The body of a man who died of an apparent drug overdose was dropped off at an Ottawa hospital Sunday morning, an incident that has health workers questioning what more can be done to educate opioid users about their options.
The man’s body was dropped off at the General campus of the Ottawa Hospital around 3:30 a.m. Sunday, according to an Ottawa police spokesperson.
The two people who left the body told officers they merely thought the man was unconscious, police said.
Police are investigating the incident as a suspicious death, and no charges have been laid as of Monday.
That it happened at all has some medical professionals wondering why.
Treatment options expanding
There are numerous supports in Ottawa for those struggling with opioids, according to Elizabeth Shouldice, an emergency room doctor at the Queensway Carleton Hospital and co-founder of Ottawa West Recovery, which provides opioid replacement therapy.
The challenge now is making sure physicians are aware of those services so they can direct patients to the proper treatment options, she said.
The city’s four supervised injection sites also offer users the chance to speak to nurses and explore treatment options.
Ottawa Public Health, which runs one of the sites, encourages opioid users — and their friends and family — to carry naloxone, a medication that can block the effects of opioids, and to educate themselves on deadly drugs like fentanyl.
In most overdose cases involving hospitals, people call 911. For example, of the 188 visits to the Montfort hospital for suspected opioid overdoses, only 18 involved patients who come to the hospital on their own or with family or friends.
Andrew Hendriks, director of health protection at Ottawa Public Health, said it is vital to act quickly to get help.
“Having police and paramedics on scene as soon as possible is very important,” Hendricks said.
The push to reduce stigma
But the stigma of addiction and the fear of reprisal might still be keeping people from making the safest choice, according to Fred Phelps, executive director of the Canadian Association of Social Workers.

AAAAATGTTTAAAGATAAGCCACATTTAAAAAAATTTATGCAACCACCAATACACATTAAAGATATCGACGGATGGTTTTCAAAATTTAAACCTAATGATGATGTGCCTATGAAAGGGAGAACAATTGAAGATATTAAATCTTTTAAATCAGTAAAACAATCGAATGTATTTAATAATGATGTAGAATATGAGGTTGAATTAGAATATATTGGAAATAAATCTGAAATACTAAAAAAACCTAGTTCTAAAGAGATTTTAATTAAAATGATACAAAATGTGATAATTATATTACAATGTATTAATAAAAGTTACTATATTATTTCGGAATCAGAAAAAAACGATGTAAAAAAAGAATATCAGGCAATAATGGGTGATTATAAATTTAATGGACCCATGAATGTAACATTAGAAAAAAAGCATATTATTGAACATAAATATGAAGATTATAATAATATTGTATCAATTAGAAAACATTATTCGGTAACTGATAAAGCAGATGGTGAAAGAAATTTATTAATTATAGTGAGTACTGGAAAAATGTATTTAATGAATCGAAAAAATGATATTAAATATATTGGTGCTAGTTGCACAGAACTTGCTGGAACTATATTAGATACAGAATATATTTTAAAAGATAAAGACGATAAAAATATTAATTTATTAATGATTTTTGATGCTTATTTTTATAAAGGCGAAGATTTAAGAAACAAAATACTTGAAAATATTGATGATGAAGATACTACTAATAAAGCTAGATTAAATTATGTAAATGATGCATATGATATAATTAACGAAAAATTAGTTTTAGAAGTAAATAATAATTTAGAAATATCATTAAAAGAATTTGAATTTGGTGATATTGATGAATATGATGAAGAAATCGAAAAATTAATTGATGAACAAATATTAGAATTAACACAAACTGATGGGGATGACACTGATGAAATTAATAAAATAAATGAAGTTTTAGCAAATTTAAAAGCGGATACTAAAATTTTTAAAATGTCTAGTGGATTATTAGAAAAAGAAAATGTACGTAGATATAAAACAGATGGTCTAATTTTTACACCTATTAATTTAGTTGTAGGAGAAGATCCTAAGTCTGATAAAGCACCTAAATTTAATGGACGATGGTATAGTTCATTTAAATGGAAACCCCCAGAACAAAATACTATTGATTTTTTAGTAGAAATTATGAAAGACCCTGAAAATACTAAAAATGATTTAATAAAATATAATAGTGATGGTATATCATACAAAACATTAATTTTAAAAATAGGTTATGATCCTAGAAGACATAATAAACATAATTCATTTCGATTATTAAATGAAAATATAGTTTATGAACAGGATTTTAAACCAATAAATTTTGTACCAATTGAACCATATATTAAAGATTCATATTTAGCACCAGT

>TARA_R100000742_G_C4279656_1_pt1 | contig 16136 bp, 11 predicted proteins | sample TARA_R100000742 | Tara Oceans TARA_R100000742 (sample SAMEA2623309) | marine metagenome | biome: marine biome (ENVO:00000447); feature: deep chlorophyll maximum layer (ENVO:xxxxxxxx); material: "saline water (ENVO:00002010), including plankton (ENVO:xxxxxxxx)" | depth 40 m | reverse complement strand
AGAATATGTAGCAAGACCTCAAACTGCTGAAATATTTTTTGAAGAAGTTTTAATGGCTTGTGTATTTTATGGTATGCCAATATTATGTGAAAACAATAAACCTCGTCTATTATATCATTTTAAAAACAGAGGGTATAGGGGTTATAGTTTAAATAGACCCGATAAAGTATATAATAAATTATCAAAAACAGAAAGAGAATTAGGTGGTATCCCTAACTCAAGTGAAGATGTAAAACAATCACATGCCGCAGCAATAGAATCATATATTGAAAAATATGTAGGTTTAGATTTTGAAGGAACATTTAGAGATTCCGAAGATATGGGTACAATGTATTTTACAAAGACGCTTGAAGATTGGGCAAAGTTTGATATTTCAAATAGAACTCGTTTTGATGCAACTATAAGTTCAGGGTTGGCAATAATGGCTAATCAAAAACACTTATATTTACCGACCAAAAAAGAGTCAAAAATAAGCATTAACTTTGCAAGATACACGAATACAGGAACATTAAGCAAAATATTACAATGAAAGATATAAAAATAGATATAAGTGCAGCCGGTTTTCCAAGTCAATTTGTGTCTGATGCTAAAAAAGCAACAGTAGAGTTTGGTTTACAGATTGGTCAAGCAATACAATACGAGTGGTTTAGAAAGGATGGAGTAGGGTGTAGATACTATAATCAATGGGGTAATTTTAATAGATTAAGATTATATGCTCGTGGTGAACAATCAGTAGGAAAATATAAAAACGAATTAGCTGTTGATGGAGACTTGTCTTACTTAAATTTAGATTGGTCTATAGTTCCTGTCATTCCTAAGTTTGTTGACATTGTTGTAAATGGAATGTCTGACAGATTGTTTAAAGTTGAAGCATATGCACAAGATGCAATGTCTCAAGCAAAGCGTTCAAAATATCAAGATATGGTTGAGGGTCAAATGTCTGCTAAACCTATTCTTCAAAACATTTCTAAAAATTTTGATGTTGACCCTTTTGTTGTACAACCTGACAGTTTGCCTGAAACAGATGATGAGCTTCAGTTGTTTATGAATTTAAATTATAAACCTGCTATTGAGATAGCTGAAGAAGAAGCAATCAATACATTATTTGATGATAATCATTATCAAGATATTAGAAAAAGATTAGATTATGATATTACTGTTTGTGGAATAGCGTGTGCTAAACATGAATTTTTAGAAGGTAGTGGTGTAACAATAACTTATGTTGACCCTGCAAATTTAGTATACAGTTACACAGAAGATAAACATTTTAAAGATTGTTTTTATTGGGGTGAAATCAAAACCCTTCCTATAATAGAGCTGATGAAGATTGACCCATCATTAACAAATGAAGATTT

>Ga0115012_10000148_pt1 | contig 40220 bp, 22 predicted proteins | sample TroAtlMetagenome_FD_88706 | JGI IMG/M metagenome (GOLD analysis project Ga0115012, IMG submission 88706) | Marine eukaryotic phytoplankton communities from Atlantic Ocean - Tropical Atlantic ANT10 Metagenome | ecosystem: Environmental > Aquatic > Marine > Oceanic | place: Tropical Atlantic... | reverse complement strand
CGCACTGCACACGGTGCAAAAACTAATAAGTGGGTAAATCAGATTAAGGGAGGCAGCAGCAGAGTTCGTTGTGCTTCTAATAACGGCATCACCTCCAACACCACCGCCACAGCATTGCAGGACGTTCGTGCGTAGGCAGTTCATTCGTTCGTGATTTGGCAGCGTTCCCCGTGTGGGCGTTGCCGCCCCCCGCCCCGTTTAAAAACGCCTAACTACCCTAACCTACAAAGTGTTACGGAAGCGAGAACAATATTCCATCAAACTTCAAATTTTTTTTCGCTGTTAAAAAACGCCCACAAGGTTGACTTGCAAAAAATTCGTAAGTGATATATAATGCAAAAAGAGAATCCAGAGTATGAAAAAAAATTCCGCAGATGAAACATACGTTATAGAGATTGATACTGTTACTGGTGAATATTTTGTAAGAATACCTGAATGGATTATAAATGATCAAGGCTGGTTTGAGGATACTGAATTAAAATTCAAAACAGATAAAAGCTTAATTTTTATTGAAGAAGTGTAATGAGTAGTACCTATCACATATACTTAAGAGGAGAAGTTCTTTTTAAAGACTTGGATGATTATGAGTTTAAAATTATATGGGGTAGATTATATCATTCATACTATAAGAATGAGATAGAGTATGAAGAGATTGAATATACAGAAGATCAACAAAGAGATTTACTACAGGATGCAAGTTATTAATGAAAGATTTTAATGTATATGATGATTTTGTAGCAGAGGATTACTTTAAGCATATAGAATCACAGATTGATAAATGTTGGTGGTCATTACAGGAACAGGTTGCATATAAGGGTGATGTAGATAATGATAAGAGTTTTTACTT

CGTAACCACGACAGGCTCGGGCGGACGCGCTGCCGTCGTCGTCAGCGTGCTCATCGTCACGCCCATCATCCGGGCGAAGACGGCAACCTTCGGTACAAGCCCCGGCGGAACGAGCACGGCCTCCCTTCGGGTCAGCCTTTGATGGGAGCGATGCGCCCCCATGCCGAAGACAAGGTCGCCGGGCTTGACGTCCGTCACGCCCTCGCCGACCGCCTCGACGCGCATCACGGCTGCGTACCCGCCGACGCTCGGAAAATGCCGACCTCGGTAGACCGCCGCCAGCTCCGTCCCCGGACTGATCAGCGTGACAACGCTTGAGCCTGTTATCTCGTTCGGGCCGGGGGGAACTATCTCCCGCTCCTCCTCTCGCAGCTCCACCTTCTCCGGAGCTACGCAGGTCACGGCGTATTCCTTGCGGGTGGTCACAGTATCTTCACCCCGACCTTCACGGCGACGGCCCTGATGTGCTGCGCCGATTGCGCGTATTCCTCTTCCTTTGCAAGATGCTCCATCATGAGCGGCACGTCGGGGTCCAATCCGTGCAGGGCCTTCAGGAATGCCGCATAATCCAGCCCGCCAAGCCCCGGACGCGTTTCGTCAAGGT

“People aren’t proudly coming forward and saying, I have addiction issues right now,” he said. “In many instances, people are afraid for their jobs, afraid for the reputation that goes down with it.”
Hendriks said public education is one of the biggest ways to combat discrimination and stigma when it comes to drug use.
“It’s OK to talk about mental health and addictions, it’s OK to talk about drug use, and often, other people may be facing similar situations,” he said. “The more we talk about it, the more awareness we can raise.”
It’s unclear why the people who drove the man to hospital didn’t call 911. Police wouldn’t say, citing the ongoing investigation.
But in the face of an overdose, there’s a chance some users could be fearful of facing drug charges if they call emergency services, Phelps said.
’An unthinkable choice’
“It’s an unthinkable choice and it’s a choice that Canadians don’t need to be put into,” he said.
Faced with rising overdoses, the federal government passed the Good Samaritan Drug Overdose Act in May 2017.
It provides some legal protection for people who call for help during an overdose, including protection from drug possession charges and charges related to a breach of conditions, such as parole or probation orders.
However, the legislation doesn’t provide blanket protection. An emergency caller can still be charged if they have outstanding warrants, or if they’re producing or trafficking a controlled substance.
Phelps said it’s time to look at decriminalizing drug use as a final step in tackling the opioid crisis.
“It is a health concern and a health concern needs to be addressed with health tools, not criminal justice tools,” he said. “I don’t know how many more people across Canada need to die before we recognize that it’s time.”